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The World Economic Forum has its annual gathering in Davos this week. (AFP)
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Sadly, the very much needed dialogue on how to strategically win the fight against poverty and open up opportunities for the millions around the world, is, in many occasions, overshadowed by the obsession over income inequality, writes Phumlani M. Majozi
The world's elite, heads of states, heads of NGOs, heads of businesses, leading journalists, are in Davos, Switzerland this week, for the annual meeting of the World Economic Forum (WEF).
This year's theme, is Stakeholders for a Cohesive and Sustainable World. In a world divided, chaotic, unsafe, with low levels of economic growth, cooperation to build a cohesive and sustainable world is needed.
We need a leadership well-prepared to confront today's pressing global challenges.
The first step to building a cooperative and cohesive world, will be an objective analysis of the socioeconomic problems we face as mankind.
Among these socioeconomic problems, and perhaps the biggest, are poverty and lack of opportunity.
In my recent piece published in New York’s Sahara Reporters, I argued that post-Cold War, the humanity has made significant strides on the fight against poverty.
But with this remarkable progress, we must not shy away from the fact that millions around the world still live in dire conditions. Lifting these millions out of these deplorable living conditions ought to be a major focus at the WEF, and in other global forums.
Sadly, the very much needed dialogue on how to strategically win the fight against poverty and open up opportunities for the millions around the world, is, in many occasions, overshadowed by the obsession over income inequality.
This obsession over how much money Bill Gates or Johann Rupert earns in comparison to other individuals around the world, seems to be shaping the world's discourse.
I believe this obsession is unnecessary and is a serious distraction to what we must be paying attention to as citizens of the world.
To emphasize this point, there are two very important things that I must remind you about.
Firstly, there's no way we can equalize people's incomes because the differential results from different production skills, opportunities, culture, age, geography, and much more, that differentiates us as human beings.
It is irrational of us to expect the diverse millions of people around the world to have the same production skills to generate equal income and wealth.
Not all of us can be rich, because not all of us are intelligent enough to become neurosurgeons, or play football like Lionel Messi, or be musically talented like Drake, or be innovative like Satya Nadella of Microsoft.
Our production skills are not similar – and that alone means we will never earn the same income. This has been true across human history.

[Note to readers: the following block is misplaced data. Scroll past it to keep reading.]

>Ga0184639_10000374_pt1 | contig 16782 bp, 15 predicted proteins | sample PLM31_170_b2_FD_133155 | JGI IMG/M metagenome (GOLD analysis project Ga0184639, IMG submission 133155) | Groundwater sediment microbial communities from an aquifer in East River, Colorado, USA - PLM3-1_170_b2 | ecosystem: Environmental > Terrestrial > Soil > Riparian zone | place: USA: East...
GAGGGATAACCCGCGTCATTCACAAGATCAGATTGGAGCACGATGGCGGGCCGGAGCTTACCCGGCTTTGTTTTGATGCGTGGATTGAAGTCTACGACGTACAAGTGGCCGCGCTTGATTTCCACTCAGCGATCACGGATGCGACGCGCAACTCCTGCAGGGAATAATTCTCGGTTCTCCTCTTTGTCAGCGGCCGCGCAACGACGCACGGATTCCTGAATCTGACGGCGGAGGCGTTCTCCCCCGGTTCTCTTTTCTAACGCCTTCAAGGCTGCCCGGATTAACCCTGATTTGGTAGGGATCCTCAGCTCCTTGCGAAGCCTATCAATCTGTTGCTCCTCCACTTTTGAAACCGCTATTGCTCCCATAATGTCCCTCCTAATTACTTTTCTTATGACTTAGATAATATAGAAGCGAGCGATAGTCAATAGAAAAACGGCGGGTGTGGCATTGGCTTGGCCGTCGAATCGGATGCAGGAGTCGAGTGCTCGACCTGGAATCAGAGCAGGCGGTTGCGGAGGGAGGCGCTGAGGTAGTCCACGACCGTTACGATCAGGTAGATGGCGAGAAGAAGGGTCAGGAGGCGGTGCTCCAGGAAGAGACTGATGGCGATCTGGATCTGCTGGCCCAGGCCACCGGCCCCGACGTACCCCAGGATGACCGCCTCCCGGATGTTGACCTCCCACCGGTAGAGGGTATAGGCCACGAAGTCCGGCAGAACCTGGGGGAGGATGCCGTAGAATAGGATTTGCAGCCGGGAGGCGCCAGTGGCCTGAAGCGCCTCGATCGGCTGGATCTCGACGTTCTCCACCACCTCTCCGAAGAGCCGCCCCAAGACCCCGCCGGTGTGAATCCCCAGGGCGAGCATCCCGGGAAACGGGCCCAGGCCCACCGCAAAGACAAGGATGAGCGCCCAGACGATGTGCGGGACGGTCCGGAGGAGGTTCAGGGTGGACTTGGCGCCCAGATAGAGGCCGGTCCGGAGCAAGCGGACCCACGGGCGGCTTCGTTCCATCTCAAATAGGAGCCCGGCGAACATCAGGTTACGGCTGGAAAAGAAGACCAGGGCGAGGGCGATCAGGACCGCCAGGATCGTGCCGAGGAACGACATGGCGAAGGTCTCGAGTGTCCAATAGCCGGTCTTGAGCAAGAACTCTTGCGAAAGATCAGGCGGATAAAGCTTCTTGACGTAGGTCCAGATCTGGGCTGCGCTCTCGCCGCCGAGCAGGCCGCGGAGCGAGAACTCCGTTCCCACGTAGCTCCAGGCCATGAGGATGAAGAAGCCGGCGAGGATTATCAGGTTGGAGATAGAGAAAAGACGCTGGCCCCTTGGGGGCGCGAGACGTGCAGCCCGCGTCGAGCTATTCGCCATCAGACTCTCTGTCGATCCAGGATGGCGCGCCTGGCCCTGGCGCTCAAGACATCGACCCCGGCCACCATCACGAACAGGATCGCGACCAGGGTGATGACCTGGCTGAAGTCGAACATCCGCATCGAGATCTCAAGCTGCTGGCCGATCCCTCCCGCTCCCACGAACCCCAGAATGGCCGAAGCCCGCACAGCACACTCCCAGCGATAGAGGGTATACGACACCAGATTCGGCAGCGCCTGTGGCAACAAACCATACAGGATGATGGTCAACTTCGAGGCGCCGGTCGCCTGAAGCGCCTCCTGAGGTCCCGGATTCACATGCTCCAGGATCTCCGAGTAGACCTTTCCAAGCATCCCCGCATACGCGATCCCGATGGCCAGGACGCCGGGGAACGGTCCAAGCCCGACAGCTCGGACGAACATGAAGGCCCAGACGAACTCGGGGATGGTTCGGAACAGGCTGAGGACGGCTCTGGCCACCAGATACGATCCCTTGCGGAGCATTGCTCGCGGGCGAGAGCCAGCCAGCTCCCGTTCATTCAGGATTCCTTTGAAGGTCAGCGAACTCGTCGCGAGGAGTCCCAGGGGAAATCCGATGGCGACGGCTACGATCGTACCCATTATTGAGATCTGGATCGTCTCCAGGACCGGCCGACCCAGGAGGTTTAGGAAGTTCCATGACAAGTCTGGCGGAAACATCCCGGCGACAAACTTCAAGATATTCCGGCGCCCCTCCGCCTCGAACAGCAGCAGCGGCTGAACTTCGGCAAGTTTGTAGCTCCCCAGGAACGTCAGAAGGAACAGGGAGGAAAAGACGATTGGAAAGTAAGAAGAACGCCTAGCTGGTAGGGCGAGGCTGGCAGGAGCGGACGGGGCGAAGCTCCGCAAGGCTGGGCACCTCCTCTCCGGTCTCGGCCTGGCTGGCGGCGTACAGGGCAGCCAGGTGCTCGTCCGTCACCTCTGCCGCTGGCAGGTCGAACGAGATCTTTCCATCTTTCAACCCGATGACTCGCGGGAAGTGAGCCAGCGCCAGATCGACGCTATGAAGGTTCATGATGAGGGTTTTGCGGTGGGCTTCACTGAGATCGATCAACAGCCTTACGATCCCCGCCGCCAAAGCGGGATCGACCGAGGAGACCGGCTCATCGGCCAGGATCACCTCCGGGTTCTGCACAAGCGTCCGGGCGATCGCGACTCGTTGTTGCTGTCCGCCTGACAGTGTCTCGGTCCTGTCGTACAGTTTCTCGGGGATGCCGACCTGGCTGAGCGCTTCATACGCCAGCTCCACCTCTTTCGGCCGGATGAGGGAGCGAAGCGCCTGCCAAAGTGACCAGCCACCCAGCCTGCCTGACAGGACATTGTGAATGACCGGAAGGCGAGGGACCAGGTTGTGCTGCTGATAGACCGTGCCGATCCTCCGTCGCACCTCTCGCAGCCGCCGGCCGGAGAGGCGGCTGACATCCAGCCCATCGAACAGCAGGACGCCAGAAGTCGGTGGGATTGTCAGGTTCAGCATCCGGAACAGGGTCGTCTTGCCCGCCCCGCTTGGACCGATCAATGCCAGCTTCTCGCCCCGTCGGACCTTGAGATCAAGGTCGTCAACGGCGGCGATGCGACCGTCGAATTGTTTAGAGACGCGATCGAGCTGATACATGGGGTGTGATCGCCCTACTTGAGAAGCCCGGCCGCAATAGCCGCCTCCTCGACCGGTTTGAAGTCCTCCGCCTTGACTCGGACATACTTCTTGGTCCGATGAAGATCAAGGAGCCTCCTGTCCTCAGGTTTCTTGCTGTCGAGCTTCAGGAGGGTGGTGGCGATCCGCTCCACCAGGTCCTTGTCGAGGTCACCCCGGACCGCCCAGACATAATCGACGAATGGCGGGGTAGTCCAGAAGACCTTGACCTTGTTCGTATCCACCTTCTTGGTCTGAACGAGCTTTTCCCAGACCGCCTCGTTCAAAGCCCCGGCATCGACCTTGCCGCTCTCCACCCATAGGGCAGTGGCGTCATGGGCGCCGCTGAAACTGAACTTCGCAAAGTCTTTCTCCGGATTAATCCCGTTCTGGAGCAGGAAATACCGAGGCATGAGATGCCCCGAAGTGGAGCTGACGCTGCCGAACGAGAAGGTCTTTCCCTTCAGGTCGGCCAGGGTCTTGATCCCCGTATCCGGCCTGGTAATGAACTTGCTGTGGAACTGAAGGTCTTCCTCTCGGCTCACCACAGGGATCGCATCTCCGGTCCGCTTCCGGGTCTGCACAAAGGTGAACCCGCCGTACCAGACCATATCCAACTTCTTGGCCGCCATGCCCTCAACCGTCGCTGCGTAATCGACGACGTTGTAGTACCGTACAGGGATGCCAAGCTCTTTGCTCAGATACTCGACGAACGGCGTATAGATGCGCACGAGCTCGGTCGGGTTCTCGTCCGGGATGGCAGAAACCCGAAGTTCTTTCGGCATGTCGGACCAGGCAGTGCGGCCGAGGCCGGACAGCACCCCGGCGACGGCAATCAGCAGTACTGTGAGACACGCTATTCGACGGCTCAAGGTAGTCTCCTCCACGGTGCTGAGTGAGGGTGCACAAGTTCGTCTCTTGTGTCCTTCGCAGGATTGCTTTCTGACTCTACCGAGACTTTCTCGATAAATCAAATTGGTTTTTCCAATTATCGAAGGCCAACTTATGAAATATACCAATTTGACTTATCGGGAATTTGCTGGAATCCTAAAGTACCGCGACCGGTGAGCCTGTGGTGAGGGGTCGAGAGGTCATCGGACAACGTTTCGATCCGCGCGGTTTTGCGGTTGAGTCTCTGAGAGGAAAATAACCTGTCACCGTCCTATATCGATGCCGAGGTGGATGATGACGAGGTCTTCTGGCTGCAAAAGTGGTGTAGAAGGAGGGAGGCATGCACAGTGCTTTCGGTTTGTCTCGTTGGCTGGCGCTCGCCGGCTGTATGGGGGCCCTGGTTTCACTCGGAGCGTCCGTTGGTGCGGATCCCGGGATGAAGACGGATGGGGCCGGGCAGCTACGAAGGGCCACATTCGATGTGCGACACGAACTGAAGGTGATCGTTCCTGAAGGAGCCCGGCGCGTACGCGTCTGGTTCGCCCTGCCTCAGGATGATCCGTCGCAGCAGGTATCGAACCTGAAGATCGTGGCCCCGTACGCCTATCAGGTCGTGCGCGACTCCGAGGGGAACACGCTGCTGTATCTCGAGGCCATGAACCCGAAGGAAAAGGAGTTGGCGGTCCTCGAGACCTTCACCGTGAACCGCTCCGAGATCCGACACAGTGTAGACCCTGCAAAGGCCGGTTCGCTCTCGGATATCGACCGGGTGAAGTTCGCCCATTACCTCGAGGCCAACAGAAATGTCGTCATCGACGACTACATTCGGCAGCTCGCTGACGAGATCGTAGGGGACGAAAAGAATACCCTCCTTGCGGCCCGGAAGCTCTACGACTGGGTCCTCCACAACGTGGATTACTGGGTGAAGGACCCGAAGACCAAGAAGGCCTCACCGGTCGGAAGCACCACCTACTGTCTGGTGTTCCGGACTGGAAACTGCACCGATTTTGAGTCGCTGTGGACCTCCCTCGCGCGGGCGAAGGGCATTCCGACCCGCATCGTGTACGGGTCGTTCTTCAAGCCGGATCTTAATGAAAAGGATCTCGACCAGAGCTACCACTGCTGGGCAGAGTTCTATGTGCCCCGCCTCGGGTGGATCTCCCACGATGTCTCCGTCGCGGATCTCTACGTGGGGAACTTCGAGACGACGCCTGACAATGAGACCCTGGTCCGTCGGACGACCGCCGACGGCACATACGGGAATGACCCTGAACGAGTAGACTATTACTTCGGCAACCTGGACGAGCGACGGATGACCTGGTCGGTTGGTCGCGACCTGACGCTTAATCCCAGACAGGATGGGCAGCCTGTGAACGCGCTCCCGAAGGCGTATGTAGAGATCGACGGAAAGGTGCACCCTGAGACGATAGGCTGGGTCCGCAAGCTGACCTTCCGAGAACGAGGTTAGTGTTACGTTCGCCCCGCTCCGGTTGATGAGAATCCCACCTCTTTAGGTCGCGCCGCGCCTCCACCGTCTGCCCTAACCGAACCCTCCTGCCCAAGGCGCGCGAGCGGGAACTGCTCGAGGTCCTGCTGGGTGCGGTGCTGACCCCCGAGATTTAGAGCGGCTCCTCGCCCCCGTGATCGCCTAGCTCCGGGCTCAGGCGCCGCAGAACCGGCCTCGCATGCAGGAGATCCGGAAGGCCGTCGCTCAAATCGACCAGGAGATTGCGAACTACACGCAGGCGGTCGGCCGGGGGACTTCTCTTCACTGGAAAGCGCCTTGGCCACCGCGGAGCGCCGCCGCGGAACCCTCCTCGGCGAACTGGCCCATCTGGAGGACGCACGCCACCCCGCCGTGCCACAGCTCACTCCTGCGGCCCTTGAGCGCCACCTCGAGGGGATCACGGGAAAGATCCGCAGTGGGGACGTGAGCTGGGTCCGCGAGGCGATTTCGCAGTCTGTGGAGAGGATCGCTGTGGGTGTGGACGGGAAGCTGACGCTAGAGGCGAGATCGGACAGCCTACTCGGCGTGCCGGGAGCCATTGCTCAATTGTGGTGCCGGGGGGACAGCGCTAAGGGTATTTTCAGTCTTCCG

Inequality, income inequality, was always with us and will always be with us. It has always been a part of humanity.
This fact, as studied by one of my favorite economists, Dr. Thomas Sowell, does need to be highlighted in a world encased in false rhetoric by the elite in academia, non –profit organizations, media and politics.
Secondly, people's incomes change over time. I'm confident that the majority of the elite who will be seated in Davos this week, did not make as much money in their lives as they do today.
But over time, through their hard work and different high-paying jobs, their incomes rose.
Today's billionaires were not always billionaires – they were ordinary people like most of us. Because of their brilliant entrepreneurial minds and ambition, they decided to start their businesses.
Those businesses increased their incomes to a point where they are now billionaires. In the process millions of lives around the world were improved and thousands of jobs were created.
In Davos the conversation ought to be about education, job creation and opportunity – with the goal to end poverty. Let's educate and upskill our people so they compete in the market. In that setting some will become billionaires, some will not. Not all of them will become billionaires.
Sustainable jobs need to be created through the private sector. These jobs will be different – some will pay low wages; some will pay higher wages. And evidence shows that the more you are educated, especially in the fields of science, technology, mathematics and business, the more money you will make.
It’s very important that we get our points of discussion in platforms like the WEF right. We must stop the obsession over billionaires and focus on the fight against poverty and opening up opportunities for the talented and ambitious.
- Phumlani M. Majozi is a politics and international affairs analyst, senior fellow at AfricanLiberty.org, radio talk show host and non-executive at Free Market Foundation South Africa. Twitter: @PhumlaniMMajozi.
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